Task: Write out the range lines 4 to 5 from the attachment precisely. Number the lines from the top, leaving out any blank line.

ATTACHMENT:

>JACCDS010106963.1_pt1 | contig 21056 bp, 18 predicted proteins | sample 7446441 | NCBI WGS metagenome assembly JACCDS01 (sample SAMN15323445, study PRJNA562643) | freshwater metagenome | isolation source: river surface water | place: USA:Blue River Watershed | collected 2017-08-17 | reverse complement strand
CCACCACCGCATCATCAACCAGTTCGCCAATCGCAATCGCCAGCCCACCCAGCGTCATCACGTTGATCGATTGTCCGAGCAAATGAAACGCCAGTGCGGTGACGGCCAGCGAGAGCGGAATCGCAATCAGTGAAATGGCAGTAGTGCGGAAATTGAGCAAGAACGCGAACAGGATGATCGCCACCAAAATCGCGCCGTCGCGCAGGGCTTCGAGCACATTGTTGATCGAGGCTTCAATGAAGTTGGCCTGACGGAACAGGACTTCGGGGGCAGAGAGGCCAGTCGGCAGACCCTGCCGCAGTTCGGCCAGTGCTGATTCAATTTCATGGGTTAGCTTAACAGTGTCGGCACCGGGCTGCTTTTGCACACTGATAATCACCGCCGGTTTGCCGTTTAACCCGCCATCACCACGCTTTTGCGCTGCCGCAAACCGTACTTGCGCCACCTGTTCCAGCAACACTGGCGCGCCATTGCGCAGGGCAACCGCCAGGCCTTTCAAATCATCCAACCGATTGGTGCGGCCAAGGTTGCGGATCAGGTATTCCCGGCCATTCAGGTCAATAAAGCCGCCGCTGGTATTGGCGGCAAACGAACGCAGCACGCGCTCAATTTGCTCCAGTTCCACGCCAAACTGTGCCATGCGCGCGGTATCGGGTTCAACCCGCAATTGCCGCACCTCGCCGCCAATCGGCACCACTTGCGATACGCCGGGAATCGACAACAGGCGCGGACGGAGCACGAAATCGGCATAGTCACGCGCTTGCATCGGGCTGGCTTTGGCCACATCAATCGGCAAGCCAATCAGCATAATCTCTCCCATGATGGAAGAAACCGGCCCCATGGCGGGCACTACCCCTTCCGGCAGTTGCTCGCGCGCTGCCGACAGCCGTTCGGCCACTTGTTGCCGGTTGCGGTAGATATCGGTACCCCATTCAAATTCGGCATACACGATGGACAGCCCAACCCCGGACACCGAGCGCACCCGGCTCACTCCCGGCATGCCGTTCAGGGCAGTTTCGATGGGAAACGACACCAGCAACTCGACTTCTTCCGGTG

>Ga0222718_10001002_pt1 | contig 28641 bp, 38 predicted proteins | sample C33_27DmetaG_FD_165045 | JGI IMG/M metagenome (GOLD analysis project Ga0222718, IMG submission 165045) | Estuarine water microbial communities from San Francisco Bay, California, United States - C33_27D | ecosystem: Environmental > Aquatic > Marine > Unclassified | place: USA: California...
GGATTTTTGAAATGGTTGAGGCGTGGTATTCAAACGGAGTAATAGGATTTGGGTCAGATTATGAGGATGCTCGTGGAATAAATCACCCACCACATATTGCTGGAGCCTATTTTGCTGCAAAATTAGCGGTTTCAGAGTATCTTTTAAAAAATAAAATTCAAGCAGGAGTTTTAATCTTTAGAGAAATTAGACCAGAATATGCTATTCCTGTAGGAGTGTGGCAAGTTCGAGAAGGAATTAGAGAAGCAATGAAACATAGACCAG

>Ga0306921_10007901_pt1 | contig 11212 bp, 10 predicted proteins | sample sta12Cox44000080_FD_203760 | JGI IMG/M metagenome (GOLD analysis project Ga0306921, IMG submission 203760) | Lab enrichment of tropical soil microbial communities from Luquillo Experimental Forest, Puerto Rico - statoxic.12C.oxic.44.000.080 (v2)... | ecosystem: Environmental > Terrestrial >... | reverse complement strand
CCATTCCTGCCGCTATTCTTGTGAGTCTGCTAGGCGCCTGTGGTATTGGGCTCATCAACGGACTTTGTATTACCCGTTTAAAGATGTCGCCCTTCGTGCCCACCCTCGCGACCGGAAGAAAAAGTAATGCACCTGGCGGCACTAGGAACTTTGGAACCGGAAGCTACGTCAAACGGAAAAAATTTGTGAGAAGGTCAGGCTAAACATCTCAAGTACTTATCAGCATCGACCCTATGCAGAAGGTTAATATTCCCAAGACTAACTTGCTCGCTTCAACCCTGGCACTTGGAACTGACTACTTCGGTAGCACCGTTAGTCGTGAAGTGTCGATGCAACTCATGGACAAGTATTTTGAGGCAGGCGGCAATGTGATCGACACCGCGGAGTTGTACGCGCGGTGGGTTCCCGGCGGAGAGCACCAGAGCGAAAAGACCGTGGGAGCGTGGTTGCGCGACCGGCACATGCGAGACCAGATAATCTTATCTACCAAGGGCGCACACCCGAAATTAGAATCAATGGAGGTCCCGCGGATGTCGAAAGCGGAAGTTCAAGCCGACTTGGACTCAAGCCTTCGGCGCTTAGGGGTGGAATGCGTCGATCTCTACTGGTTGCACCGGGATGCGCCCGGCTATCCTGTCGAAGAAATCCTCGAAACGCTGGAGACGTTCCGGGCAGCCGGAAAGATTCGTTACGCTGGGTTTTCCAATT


GGATTTTTGAAATGGTTGAGGCGTGGTATTCAAACGGAGTAATAGGATTTGGGTCAGATTATGAGGATGCTCGTGGAATAAATCACCCACCACATATTGCTGGAGCCTATTTTGCTGCAAAATTAGCGGTTTCAGAGTATCTTTTAAAAAATAAAATTCAAGCAGGAGTTTTAATCTTTAGAGAAATTAGACCAGAATATGCTATTCCTGTAGGAGTGTGGCAAGTTCGAGAAGGAATTAGAGAAGCAATGAAACATAGACCAG

>Ga0306921_10007901_pt1 | contig 11212 bp, 10 predicted proteins | sample sta12Cox44000080_FD_203760 | JGI IMG/M metagenome (GOLD analysis project Ga0306921, IMG submission 203760) | Lab enrichment of tropical soil microbial communities from Luquillo Experimental Forest, Puerto Rico - statoxic.12C.oxic.44.000.080 (v2)... | ecosystem: Environmental > Terrestrial >... | reverse complement strand